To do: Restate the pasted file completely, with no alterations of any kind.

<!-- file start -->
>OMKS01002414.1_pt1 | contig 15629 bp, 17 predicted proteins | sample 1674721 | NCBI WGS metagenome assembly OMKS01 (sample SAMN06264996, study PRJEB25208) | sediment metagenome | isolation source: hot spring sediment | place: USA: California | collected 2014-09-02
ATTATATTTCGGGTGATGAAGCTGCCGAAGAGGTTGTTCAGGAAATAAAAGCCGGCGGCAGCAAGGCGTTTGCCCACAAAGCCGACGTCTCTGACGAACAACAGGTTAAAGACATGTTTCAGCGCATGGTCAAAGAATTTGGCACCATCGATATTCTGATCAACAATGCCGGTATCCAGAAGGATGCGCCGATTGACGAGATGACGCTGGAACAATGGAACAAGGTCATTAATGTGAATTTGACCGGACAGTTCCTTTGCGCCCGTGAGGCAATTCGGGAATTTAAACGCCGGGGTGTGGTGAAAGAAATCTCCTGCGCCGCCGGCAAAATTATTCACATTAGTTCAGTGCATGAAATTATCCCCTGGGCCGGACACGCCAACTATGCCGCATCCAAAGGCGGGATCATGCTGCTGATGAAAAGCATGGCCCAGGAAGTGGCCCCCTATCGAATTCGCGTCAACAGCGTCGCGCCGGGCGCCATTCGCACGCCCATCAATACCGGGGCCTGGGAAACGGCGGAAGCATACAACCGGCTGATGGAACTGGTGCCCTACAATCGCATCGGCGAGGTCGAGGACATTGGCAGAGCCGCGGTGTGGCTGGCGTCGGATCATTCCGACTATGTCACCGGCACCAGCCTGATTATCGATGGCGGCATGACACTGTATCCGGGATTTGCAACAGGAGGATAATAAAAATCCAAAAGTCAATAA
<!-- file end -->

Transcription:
>OMKS01002414.1_pt1 | contig 15629 bp, 17 predicted proteins | sample 1674721 | NCBI WGS metagenome assembly OMKS01 (sample SAMN06264996, study PRJEB25208) | sediment metagenome | isolation source: hot spring sediment | place: USA: California | collected 2014-09-02
ATTATATTTCGGGTGATGAAGCTGCCGAAGAGGTTGTTCAGGAAATAAAAGCCGGCGGCAGCAAGGCGTTTGCCCACAAAGCCGACGTCTCTGACGAACAACAGGTTAAAGACATGTTTCAGCGCATGGTCAAAGAATTTGGCACCATCGATATTCTGATCAACAATGCCGGTATCCAGAAGGATGCGCCGATTGACGAGATGACGCTGGAACAATGGAACAAGGTCATTAATGTGAATTTGACCGGACAGTTCCTTTGCGCCCGTGAGGCAATTCGGGAATTTAAACGCCGGGGTGTGGTGAAAGAAATCTCCTGCGCCGCCGGCAAAATTATTCACATTAGTTCAGTGCATGAAATTATCCCCTGGGCCGGACACGCCAACTATGCCGCATCCAAAGGCGGGATCATGCTGCTGATGAAAAGCATGGCCCAGGAAGTGGCCCCCTATCGAATTCGCGTCAACAGCGTCGCGCCGGGCGCCATTCGCACGCCCATCAATACCGGGGCCTGGGAAACGGCGGAAGCATACAACCGGCTGATGGAACTGGTGCCCTACAATCGCATCGGCGAGGTCGAGGACATTGGCAGAGCCGCGGTGTGGCTGGCGTCGGATCATTCCGACTATGTCACCGGCACCAGCCTGATTATCGATGGCGGCATGACACTGTATCCGGGATTTGCAACAGGAGGATAATAAAAATCCAAAAGTCAATAA